Manuel L., In re

Decision Date31 January 1994
Docket NumberNo. S030597,S030597
Citation7 Cal.4th 229,865 P.2d 718,27 Cal.Rptr.2d 2
CourtCalifornia Supreme Court
Parties, 865 P.2d 718 In re MANUEL L., A Person Coming Under the Juvenile Court Law. The PEOPLE, Plaintiff and Respondent, v. MANUEL L., Defendant and Appellant.

Daniel E. Lungren, Atty. Gen., George Williamson, Chief Asst. Atty. Gen., Ronald A. Bass, Asst. Atty. Gen., Ronald S. Matthias and Mark S. Howell, Deputy Attys. Gen., for plaintiff and respondent.

PANELLI, Justice.

Penal Code section 26 articulates a presumption that a minor under the age of 14 is incapable of committing a crime. (Pen.Code, § 26, subd. One.) 1 To defeat the presumption, the People must show by "clear proof" that at the time the minor committed the charged act, he or she knew of its wrongfulness. This provision applies to proceedings under Welfare and Institutions Code section 602. 2 (In re Gladys R., supra, 1 Cal.3d at p. 867, 83 Cal.Rptr. 671, 464 P.2d 127.) Only those minors over the age of 14, who may be presumed to understand the wrongfulness of their acts, and those under 14 who--as demonstrated by their age, experience, conduct, and knowledge--clearly appreciate the wrongfulness of their conduct rightly may be made wards of the court in our juvenile justice system. (Ibid.)

This case requires us to determine whether the term "clear proof," as used in Penal Code section 26, refers to a burden of persuasion akin to clear and convincing evidence, as the People urge and the Courts of Appeal in this case and in In re Clyde H. (1979) 92 Cal.App.3d 338, 154 Cal.Rptr. 727 held, or whether it must be interpreted to mean proof beyond a reasonable doubt, as appellant Manuel L. argues and several other Courts of Appeal have held. (See In re Billie Y. (1990) 220 Cal.App.3d 127, 131, 269 Cal.Rptr. 212; In re Francisco N. (1986) 186 Cal.App.3d 175, 178, 230 Cal.Rptr. 475; In re Richard T. (1985) 175 Cal.App.3d 248, 252-253, 220 Cal.Rptr. 573; Shortridge v. Municipal Court (1984) 151 Cal.App.3d 611, 618, 198 Cal.Rptr. 749.) We conclude that the former standard governs. Hence, for a section 602 petition to be sustained, the People must prove by clear and convincing evidence that the minor appreciated the wrongfulness of the charged conduct at the time it was committed. Accordingly, we affirm.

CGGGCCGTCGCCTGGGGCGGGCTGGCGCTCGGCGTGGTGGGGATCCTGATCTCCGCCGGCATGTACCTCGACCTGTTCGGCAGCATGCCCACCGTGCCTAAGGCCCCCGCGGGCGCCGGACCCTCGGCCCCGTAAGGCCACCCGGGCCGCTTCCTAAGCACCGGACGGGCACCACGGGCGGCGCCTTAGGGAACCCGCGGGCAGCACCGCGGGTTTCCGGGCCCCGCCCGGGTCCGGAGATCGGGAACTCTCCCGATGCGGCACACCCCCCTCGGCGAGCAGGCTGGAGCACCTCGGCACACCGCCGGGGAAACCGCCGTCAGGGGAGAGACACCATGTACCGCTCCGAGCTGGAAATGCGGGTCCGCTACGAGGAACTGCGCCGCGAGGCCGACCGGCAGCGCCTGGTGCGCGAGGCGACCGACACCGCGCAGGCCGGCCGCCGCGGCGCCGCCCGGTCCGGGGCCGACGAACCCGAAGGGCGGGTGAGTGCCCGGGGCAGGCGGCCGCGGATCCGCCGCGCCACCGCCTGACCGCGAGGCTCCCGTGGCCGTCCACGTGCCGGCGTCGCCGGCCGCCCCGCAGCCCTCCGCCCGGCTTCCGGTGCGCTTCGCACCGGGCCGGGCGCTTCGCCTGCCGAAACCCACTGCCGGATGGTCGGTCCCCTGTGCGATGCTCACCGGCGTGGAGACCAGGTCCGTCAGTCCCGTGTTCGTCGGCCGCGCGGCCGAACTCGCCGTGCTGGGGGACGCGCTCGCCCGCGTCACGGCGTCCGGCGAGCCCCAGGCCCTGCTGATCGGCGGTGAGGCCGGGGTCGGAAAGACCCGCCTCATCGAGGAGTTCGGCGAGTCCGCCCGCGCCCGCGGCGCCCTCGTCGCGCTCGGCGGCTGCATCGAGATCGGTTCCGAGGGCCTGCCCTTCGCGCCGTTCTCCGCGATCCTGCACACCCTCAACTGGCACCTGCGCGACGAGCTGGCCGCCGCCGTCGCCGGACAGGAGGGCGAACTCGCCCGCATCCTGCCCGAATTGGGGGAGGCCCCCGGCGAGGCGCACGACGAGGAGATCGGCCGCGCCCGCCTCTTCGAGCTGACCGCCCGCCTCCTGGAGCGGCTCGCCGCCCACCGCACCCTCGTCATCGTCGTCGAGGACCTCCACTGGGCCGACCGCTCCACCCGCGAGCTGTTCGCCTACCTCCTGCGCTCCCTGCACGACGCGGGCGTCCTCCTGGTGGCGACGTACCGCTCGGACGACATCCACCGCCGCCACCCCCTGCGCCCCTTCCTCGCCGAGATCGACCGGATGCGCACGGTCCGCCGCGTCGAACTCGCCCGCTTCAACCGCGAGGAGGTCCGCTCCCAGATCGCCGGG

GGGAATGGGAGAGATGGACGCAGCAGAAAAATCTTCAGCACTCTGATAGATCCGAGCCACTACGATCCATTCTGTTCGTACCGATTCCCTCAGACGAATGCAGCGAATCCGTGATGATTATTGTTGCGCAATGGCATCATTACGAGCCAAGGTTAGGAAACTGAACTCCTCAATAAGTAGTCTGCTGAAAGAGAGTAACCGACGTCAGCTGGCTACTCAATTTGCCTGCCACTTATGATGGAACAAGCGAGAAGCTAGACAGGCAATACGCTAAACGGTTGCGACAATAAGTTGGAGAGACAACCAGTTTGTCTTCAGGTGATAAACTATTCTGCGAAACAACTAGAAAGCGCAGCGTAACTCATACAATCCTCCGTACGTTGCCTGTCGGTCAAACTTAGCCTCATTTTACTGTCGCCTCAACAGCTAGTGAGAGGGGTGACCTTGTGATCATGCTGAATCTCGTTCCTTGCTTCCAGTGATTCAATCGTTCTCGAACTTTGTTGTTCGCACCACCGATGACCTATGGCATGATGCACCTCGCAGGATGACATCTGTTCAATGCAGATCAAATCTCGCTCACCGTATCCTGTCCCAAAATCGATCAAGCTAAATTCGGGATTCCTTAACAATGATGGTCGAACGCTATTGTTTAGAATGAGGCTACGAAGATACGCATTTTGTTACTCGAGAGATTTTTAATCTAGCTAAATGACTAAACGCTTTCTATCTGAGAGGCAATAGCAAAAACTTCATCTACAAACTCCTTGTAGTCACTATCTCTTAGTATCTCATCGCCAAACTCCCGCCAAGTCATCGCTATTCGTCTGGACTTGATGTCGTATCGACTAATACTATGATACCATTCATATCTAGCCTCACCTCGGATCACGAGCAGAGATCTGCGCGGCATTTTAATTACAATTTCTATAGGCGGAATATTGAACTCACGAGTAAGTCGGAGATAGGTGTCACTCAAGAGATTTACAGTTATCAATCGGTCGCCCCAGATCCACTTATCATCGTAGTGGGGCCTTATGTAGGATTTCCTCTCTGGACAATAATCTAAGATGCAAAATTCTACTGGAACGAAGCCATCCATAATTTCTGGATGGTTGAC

On June 19, 1991, Linda Burrow discovered her bicycle was missing. After a neighbor told Ms. Burrow she had seen Manuel riding the bicycle, Ms. Burrow confronted him. He denied taking the bicycle, but admitted he had some of its parts and knew they were stolen. After waiving his Miranda rights, 3 11-year-old Manuel told a police officer that another minor had given him the parts. He also said he had bought his bicycle from Deon Watts, but Watts claimed Manuel was not telling the truth. Manuel was placed on informal supervision.

On October 29, 1991, Manuel approached some minors and, using a slingshot or rubber band, shot sharp pieces of glass at one of them. When questioned about the incident, Manuel denied shooting or throwing any glass.

After the glass incident, Manuel's informal supervision was terminated. A section 602 petition was filed, alleging that Manuel had violated Penal Code sections 496 (receiving stolen property) and 245, subdivision (a)(1) (assault by means of force likely to produce great bodily injury). The parties agreed to submit the matter to the court based on the probation report and the juvenile contact reports, and stipulated that the offenses be reduced to misdemeanors. The trial court ordered a psychological evaluation of Manuel, asking the psychiatrist to determine whether Manuel understood the wrongfulness of his conduct. The psychiatrist reported that Manuel knew it was wrong to possess stolen bicycle parts and to throw broken glass at people.

The court found the allegations of the petition to be true and adjudged Manuel a ward of the court. Although the court did not think it necessary to make a specific finding beyond a reasonable doubt, it found, based on the psychiatrist's report, that Manuel understood the wrongfulness of his conduct.

Manuel appealed, contending the trial court erred in not requiring a finding beyond a reasonable doubt that Manuel knew the wrongfulness of his conduct. Manuel also urged there was insufficient evidence to support the finding that he knew his conduct was wrongful. The Court of Appeal rejected his contentions.


Our first task is to determine the proper standard of proof applicable to findings under Penal Code section 26. As will appear, we conclude the Court of Appeal correctly held that the prosecution must present clear and convincing evidence that the minor knows the wrongfulness of his conduct in order to sustain a finding that he is a person falling within section 602. We will then consider whether due process demands application, instead, of the more rigorous standard of proof beyond a reasonable doubt that governs determinations of guilt in criminal cases generally. (See In re Winship (1970) 397 U.S. 358, 90 S.Ct. 1068, 25 L.Ed.2d 368.) We hold that the clear and convincing evidence standard satisfies constitutional due process requirements in this context.